Very short book, I think it would have been better if it was even shorter. Much of the material gets repeated for no obvious reason. I guess the editor thought that the book was too short to take anything out. Probably would have worked best as an essay focusing on Mr. Poitier's main themes of integrity and self-reliance, simplicity, and family values.

Mr. Poitier does a wonderful job describing his childhood and early acting career. Particularly the strength he gained from living close to nature
I have a lot of respect Sidney Poitier and consider him a man of great talent and integrity. I tried really hard to love this book but failed. The beginning of the book which was about his childhood and his parents as well as his experiences as a young black actor was very interesting.

Much of the rest of it was boring and sometimes even egotistical or preachy. There were too many lists of people, many of whom I've never heard of. I can't see any reason to continually drop that many names, it was
Crystal Demsky
The first two thirds of this book are fantastic as they give so much light into Mr. Poitier's background and life experiences and into why and how he made various choices throughout his life. He addresses some of the criticism that has been leveled toward him regarding his playing a "black man that white people want to see." His honest look at the experiences of his young life are fascinating and give a deeper look into how he had the strength to survive racism while being one of the most celebr ...more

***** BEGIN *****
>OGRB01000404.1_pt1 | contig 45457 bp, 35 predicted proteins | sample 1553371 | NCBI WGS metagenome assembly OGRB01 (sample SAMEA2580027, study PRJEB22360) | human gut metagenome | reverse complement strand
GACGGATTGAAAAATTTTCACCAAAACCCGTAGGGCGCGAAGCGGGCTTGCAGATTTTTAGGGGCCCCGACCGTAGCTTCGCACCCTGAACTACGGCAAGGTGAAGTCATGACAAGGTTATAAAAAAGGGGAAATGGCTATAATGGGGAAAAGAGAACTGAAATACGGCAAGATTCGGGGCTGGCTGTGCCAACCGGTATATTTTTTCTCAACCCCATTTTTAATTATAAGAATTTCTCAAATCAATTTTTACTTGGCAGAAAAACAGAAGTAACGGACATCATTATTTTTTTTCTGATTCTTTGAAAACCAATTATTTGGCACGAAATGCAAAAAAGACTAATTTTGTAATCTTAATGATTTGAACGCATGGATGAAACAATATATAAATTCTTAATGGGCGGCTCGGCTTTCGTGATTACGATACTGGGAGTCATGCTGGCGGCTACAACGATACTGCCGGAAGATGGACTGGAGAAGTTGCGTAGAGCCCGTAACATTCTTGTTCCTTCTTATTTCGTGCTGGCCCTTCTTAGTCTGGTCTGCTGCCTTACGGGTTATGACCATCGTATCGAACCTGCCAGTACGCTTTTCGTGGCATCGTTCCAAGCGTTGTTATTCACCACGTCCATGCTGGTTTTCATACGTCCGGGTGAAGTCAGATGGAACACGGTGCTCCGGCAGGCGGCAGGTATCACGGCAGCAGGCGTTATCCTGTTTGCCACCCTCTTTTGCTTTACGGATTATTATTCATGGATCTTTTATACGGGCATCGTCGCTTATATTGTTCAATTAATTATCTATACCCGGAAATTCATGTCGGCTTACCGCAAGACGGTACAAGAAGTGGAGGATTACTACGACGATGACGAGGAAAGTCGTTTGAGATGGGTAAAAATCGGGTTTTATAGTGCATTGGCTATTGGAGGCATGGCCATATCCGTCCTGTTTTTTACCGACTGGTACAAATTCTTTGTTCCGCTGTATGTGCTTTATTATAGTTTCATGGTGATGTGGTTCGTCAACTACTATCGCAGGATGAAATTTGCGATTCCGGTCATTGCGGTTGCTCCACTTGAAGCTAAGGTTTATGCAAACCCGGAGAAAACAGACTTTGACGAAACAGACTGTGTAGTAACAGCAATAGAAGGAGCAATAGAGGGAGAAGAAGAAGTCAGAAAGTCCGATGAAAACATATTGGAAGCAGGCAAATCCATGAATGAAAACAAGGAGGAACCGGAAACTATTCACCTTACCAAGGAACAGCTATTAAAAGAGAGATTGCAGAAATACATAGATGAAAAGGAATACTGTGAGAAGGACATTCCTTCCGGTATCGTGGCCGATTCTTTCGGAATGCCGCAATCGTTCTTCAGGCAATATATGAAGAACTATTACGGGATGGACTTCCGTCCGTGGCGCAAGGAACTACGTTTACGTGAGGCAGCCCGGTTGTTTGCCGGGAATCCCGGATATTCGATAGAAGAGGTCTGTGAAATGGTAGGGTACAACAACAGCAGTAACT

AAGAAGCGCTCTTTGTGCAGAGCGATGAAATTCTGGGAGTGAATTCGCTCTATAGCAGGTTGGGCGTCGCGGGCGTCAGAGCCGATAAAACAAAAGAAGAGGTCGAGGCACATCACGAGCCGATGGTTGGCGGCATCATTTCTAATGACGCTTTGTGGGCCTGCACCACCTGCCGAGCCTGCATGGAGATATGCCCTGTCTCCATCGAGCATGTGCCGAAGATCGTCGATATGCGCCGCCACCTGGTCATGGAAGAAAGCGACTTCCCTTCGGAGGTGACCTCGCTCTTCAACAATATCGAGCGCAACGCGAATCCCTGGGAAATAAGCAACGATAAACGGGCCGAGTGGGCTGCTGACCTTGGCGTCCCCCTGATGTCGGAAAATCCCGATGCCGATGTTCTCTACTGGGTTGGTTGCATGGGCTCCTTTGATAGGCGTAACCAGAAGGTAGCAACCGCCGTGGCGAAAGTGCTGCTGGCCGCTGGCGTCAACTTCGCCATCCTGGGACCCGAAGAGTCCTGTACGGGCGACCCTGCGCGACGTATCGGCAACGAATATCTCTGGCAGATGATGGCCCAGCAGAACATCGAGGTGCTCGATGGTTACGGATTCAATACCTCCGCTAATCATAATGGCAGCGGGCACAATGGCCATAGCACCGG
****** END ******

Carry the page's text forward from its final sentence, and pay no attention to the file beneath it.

Measure of a Man book review
Author Sidney Poitier

The autobiography Measure of a Man is of Sidney Poitier and how he became who he is today. Not only Poitier's reflection on a long life in the world of arts and entertainment but also a statement of his personal views on what it means to be a good man, honed in discussions with friends and fellow travelers on life's journey. Poitier was man that went through many struggles but in the end overcame to become successful.
Poitier credits his parents a
Georgia Roybal
I have always been quite impressed with Sidney Poitier's body of work. Now I am also quite impressed with him as a person and his thoughts on life. This book really gives you an insight into him.

He discusses his experiences with race upon coming to the US from the Bahamas, where black is the norm not a minority. He has very insightful comments and a lot of inspiring thoughts on how he dealt with such issues at a time when people were not at all sensitive. He talks about how he maintained his di
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Sidney Poitier is a Bahamian American actor, film director, author, and diplomat.
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“A person doesn't have to change who he is to become better.” 52 likes
“I don't mean to be like some old guy from the olden days who says, "I walked thirty miles to school every morning, so you kids should too." That's a statement born of envy and resentment. What I'm saying is something quite different. What I'm saying is that by having very little, I had it good. Children need a sense of pulling their own weight, of contributing to the family in some way, and some sense of the family's interdependence. They take pride in knowing that they're contributing. They learn responsibility and discipline through meaningful work. The values developed within a family that operates on those principles then extend to the society at large. By not being quite so indulged and "protected" from reality by overflowing abundance, children see the bonds that connect them to others.” 44 likes